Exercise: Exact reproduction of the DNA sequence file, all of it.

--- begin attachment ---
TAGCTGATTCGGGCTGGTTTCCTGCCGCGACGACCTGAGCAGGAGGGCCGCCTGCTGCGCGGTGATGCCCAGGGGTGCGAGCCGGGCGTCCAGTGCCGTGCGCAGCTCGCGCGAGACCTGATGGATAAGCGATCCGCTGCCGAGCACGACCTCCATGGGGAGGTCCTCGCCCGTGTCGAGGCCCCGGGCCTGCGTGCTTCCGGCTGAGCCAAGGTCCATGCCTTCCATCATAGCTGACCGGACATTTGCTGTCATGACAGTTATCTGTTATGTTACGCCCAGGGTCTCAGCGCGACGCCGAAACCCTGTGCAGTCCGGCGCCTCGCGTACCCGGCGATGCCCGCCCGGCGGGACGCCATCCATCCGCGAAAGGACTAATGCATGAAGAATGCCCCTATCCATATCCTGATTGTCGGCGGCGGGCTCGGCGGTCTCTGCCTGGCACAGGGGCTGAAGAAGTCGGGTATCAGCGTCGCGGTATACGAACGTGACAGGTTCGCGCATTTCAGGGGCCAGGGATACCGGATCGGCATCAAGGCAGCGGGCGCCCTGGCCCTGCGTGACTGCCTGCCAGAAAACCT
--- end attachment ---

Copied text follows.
TAGCTGATTCGGGCTGGTTTCCTGCCGCGACGACCTGAGCAGGAGGGCCGCCTGCTGCGCGGTGATGCCCAGGGGTGCGAGCCGGGCGTCCAGTGCCGTGCGCAGCTCGCGCGAGACCTGATGGATAAGCGATCCGCTGCCGAGCACGACCTCCATGGGGAGGTCCTCGCCCGTGTCGAGGCCCCGGGCCTGCGTGCTTCCGGCTGAGCCAAGGTCCATGCCTTCCATCATAGCTGACCGGACATTTGCTGTCATGACAGTTATCTGTTATGTTACGCCCAGGGTCTCAGCGCGACGCCGAAACCCTGTGCAGTCCGGCGCCTCGCGTACCCGGCGATGCCCGCCCGGCGGGACGCCATCCATCCGCGAAAGGACTAATGCATGAAGAATGCCCCTATCCATATCCTGATTGTCGGCGGCGGGCTCGGCGGTCTCTGCCTGGCACAGGGGCTGAAGAAGTCGGGTATCAGCGTCGCGGTATACGAACGTGACAGGTTCGCGCATTTCAGGGGCCAGGGATACCGGATCGGCATCAAGGCAGCGGGCGCCCTGGCCCTGCGTGACTGCCTGCCAGAAAACCT